"[Waner] lost her a confidence a little, which happens with freshmen quite often," Goestenkors said Saturday. "But she always remained positive and she fought through. She never lost faith in herself, and I think her teammates really helped her through, as well.

"Every time she shoots, as a coach, and I think her teammates, believe it's going in, sometimes to the point where we believe more than she did. But I think they helped her, and we all tried to help her understand that, for one, she can't be so hard on herself, which she is. And two, that she needs to shoot for us to be successful."

Underscoring Goestenkors' second point, Waner shot just 5-for-17 in Duke's two losses to North Carolina this season, including 1-for-8 from behind the arc. Just as Currie might be Duke's best option to break down the Tar Heels' defense on drives to the basket, should the teams meet in Tuesday's title game, Waner represents the team's best hope for stretching North Carolina's athletic defense beyond even its breaking point.

But what separates Waner from being simply another accurate sharpshooter is a somewhat unique mix of the joyful nature she brings to the court and her self-imposed perfectionism. They're the same traits that Diana Taurasi displayed in winning three national championships with Connecticut, smiling and enjoying the hell out of being on the court, even as she pulled up from a ridiculous distance to rip out the other team's heart with a 3-pointer.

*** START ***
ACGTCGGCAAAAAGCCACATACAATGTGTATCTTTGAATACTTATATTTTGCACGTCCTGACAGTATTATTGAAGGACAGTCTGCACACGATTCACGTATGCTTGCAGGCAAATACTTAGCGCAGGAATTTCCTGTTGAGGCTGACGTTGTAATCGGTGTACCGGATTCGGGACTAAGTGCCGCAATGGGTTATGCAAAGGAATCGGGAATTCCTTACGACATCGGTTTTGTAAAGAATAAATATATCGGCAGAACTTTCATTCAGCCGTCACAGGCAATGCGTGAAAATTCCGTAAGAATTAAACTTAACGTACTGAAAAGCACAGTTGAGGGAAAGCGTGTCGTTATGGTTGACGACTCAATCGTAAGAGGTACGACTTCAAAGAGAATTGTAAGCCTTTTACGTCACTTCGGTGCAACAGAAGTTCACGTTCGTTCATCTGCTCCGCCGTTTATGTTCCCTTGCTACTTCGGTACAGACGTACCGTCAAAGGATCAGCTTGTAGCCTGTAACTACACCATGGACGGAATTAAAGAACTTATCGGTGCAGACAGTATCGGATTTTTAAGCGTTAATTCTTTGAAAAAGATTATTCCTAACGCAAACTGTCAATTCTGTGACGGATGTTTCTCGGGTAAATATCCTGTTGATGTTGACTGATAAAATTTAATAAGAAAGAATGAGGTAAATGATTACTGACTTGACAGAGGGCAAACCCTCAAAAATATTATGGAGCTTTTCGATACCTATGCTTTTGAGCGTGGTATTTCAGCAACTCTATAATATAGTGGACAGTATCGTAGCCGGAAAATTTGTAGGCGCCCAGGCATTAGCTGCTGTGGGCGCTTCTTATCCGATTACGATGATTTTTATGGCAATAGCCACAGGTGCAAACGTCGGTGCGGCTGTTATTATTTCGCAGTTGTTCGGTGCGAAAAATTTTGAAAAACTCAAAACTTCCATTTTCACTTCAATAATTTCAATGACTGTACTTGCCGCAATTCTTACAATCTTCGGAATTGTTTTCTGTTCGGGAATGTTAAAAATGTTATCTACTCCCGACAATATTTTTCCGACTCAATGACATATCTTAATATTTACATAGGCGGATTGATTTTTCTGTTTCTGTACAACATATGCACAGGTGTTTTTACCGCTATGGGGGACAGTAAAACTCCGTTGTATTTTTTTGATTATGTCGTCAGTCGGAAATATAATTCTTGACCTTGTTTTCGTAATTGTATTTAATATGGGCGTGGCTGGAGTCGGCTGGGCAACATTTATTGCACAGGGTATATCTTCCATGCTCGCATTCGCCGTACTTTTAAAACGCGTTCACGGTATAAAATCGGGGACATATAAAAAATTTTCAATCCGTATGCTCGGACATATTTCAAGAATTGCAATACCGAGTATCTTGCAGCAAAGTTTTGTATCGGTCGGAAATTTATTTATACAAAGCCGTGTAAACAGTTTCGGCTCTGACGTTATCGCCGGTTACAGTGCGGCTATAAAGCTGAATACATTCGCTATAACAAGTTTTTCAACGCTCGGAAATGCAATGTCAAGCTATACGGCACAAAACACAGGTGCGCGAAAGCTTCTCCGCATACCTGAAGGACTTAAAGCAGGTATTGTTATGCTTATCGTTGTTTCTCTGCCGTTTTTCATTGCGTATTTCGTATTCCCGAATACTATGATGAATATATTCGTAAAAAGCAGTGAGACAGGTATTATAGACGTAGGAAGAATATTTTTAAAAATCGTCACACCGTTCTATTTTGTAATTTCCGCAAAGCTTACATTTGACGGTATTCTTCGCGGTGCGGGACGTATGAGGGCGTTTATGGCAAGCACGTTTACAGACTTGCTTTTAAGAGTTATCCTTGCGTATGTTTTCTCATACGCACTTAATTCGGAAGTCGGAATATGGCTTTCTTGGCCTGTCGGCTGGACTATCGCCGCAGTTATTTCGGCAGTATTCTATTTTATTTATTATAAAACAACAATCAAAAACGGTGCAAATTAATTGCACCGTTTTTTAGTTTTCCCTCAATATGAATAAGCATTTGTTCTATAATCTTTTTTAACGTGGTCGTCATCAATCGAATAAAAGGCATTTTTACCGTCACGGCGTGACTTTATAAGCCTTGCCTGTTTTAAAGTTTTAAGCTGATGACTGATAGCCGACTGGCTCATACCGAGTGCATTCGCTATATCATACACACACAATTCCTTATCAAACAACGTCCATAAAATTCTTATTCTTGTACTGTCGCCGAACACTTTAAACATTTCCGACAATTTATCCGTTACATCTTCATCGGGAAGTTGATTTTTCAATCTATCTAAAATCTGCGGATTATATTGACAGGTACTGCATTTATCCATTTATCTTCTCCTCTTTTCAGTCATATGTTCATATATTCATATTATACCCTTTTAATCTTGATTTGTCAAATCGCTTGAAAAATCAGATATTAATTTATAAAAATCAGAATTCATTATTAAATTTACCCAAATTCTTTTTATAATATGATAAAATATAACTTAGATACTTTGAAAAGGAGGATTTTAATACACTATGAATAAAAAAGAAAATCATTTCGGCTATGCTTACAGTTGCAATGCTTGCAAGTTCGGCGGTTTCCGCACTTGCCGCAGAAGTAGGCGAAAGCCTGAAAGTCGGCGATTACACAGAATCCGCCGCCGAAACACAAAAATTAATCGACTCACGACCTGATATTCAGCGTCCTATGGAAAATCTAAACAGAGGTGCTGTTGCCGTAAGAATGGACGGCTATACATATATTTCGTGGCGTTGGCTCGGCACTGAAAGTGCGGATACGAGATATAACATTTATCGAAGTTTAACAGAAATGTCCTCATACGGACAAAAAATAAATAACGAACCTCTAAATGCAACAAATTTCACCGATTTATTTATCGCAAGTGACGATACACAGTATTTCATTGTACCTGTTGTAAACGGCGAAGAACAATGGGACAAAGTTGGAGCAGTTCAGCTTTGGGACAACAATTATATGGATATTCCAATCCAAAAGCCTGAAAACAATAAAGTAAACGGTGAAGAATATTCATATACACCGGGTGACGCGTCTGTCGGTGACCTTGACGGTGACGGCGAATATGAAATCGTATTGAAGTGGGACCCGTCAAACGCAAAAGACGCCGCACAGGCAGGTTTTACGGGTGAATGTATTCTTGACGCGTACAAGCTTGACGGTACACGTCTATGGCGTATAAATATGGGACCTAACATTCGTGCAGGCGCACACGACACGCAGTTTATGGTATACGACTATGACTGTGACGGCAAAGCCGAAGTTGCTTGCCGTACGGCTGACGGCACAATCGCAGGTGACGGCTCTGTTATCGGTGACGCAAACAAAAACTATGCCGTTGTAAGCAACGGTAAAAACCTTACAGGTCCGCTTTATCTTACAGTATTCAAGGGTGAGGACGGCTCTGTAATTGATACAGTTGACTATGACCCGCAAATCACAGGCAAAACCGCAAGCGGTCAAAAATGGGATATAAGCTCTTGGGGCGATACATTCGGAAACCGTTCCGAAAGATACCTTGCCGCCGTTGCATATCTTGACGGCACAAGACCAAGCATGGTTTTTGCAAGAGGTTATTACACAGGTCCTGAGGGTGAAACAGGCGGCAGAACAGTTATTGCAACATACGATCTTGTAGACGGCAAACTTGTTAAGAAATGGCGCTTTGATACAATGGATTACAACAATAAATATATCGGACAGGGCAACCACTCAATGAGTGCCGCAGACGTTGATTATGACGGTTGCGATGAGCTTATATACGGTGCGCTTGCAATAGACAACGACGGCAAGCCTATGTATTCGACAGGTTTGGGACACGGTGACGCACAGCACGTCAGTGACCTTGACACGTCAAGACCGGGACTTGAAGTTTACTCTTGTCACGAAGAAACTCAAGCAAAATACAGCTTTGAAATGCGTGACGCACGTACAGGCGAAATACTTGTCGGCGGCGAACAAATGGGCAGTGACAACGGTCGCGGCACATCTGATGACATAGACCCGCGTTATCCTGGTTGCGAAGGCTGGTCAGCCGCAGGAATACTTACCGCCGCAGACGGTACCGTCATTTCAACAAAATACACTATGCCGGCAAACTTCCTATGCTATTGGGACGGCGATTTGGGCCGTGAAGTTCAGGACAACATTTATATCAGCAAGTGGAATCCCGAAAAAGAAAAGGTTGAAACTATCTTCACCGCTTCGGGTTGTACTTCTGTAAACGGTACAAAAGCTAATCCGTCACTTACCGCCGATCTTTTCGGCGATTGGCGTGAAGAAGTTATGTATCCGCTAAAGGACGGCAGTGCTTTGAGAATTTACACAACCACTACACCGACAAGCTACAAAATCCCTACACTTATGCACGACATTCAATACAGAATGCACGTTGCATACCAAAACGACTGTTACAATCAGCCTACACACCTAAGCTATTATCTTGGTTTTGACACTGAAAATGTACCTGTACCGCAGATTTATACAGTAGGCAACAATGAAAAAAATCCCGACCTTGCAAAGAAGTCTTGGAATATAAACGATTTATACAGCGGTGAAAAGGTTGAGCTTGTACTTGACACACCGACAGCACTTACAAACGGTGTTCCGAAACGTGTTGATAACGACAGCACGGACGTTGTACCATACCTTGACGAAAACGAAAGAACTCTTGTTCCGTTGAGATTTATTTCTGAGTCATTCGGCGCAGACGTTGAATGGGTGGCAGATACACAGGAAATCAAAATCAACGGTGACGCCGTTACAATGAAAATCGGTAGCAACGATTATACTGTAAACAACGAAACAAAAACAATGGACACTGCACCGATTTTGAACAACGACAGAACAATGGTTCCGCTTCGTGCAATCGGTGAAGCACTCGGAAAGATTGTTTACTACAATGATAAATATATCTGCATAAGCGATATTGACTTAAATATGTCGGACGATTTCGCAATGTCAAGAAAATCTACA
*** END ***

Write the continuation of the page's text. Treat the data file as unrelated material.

"I felt like a weight was lifted, and just to remember to have fun," Waner said of getting through the midseason funk. "One of my friends told me I just needed to keep thinking about the next play. And that's really helped me as well, because you can't keep remembering the last play. All you can do is hope to make the next play. And that helped a lot."

It's a lesson her teammates impressed upon her, as well.

"I told her, 'You're one of the best shooters that we have on our team," said Lindsey Harding. "And I'm the point guard; I wouldn't pass it to you if I didn't think you could shoot.' "

Slump solved, Waner is now just enjoying the ride without losing sight of the team's ultimate goal.

"It's been really cool," she said with a broad smile of her initial Final Four impressions. "Starting from when we got off the plane, and they stopped all traffic so we could get to our hotel. It's not like we had a time limit; we just had to get to the hotel. … You're here and you walk into this huge banquet, and they're making such a big deal about you being in the Final Four. Not taking anything away from the banquet, but you also have to realize that the Final Four isn't enough for us.

"It's very easy to be distracted and be like, 'Great, we're a Final Four team. This is what we came for.' But this team, I feel like, knows that we aren't done yet. So we can't get distracted with, or be complacent with, the fact that yes, we made it to a Final Four. We're not settling for that."

And staring at the prospect of three more years with Waner, who averaged 6.9 assists and 5.7 steals per game as a senior in high school and is only scratching the surface of her ability as a combo guard, the Blue Devils won't have to settle for moral victories anytime soon.

Just as Taurasi won her first title as a complement to a star-studded senior class that included Sue Bird and Swin Cash, Waner won't be the focus of attention this weekend for a Duke team with plenty of veteran leadership.

But in a few years, if we're sitting around at the 2009 Final Four in St. Louis trying to pinpoint when Waner arrived, these next few days in Boston may figure prominently.

One if by land, two if by sea … and three if by Waner?

Graham Hays is a regular contributor to ESPN.com's women's basketball coverage. E-mail him at Graham.Hays@espn3.com.